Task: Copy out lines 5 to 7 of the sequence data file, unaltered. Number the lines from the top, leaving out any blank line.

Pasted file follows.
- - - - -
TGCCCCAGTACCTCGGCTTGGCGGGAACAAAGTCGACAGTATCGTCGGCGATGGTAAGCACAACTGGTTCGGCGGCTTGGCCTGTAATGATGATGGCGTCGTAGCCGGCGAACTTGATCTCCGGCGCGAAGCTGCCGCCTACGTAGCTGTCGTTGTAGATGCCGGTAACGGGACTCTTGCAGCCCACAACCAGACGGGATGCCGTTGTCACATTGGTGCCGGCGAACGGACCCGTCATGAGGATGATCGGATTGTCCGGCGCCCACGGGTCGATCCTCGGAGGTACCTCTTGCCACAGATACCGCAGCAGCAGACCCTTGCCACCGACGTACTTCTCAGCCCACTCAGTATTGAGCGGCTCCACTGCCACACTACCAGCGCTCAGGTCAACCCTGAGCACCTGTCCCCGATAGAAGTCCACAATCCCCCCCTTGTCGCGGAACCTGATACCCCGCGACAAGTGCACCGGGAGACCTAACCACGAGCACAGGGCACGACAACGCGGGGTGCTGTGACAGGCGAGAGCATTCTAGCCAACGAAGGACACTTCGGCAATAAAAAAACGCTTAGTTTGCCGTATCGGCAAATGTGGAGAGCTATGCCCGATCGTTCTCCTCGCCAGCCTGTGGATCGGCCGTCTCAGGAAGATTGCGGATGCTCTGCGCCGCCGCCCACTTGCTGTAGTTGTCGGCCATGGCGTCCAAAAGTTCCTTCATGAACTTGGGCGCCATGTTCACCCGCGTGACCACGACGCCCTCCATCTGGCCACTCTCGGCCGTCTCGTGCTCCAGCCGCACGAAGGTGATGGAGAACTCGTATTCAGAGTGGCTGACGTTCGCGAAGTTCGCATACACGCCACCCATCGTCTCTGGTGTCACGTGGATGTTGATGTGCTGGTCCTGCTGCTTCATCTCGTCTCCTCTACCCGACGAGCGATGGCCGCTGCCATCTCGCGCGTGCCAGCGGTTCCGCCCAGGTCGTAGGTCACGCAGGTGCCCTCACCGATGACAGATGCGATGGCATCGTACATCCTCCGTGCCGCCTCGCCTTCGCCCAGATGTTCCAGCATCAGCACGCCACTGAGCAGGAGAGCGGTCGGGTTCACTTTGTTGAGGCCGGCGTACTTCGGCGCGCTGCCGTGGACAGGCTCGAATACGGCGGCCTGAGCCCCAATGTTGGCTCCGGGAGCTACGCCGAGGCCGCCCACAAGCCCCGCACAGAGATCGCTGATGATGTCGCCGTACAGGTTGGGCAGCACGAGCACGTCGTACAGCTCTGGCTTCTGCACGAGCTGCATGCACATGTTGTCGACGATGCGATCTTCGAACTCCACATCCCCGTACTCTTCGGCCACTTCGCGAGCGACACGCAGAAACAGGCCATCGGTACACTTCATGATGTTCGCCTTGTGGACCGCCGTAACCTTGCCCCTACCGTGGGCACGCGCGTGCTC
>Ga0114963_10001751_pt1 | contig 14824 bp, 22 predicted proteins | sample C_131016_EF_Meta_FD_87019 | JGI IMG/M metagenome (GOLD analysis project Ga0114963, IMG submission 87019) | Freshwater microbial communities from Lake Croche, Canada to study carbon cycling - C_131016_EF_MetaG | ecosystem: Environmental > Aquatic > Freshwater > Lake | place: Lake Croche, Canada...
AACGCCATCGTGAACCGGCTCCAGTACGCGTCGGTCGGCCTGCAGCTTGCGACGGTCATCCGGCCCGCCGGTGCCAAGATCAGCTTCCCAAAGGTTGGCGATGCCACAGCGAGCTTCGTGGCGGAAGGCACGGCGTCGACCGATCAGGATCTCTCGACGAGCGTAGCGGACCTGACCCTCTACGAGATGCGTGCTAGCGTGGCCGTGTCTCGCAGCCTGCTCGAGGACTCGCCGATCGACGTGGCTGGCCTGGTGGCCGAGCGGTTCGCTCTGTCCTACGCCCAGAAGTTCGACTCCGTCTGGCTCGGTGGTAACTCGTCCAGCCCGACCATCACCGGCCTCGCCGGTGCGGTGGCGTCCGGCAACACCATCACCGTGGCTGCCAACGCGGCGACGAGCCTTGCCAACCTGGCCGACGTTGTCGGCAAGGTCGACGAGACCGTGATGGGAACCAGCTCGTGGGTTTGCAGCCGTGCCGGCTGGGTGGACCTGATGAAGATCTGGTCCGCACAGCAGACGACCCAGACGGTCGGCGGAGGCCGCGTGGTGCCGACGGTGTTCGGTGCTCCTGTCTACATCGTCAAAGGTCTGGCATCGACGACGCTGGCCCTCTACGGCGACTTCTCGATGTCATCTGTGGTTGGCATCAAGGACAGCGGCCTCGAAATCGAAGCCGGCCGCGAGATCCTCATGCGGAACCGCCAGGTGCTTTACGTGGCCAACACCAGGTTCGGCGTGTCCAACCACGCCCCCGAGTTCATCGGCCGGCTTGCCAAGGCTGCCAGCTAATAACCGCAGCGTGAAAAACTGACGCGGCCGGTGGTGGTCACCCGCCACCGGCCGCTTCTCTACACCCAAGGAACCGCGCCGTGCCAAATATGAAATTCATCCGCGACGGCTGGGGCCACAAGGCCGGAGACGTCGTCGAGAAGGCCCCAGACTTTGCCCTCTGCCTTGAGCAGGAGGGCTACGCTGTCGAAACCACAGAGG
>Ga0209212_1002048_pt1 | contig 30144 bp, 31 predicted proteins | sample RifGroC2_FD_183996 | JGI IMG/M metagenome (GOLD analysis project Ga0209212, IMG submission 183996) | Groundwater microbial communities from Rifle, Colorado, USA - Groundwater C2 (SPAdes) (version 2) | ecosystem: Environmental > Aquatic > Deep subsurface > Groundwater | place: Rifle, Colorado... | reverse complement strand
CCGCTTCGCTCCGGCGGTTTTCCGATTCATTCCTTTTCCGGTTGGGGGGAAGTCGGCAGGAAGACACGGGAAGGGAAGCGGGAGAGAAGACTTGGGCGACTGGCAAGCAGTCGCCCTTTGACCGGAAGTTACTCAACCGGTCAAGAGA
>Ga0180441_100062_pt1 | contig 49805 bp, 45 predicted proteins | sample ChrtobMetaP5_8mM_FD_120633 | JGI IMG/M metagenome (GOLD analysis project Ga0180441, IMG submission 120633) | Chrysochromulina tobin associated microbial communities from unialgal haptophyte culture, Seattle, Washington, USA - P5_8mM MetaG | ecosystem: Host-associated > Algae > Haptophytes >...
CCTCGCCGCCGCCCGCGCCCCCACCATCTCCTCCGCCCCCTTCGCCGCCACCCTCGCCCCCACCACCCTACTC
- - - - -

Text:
CCGCTTCGCTCCGGCGGTTTTCCGATTCATTCCTTTTCCGGTTGGGGGGAAGTCGGCAGGAAGACACGGGAAGGGAAGCGGGAGAGAAGACTTGGGCGACTGGCAAGCAGTCGCCCTTTGACCGGAAGTTACTCAACCGGTCAAGAGA
>Ga0180441_100062_pt1 | contig 49805 bp, 45 predicted proteins | sample ChrtobMetaP5_8mM_FD_120633 | JGI IMG/M metagenome (GOLD analysis project Ga0180441, IMG submission 120633) | Chrysochromulina tobin associated microbial communities from unialgal haptophyte culture, Seattle, Washington, USA - P5_8mM MetaG | ecosystem: Host-associated > Algae > Haptophytes >...
CCTCGCCGCCGCCCGCGCCCCCACCATCTCCTCCGCCCCCTTCGCCGCCACCCTCGCCCCCACCACCCTACTC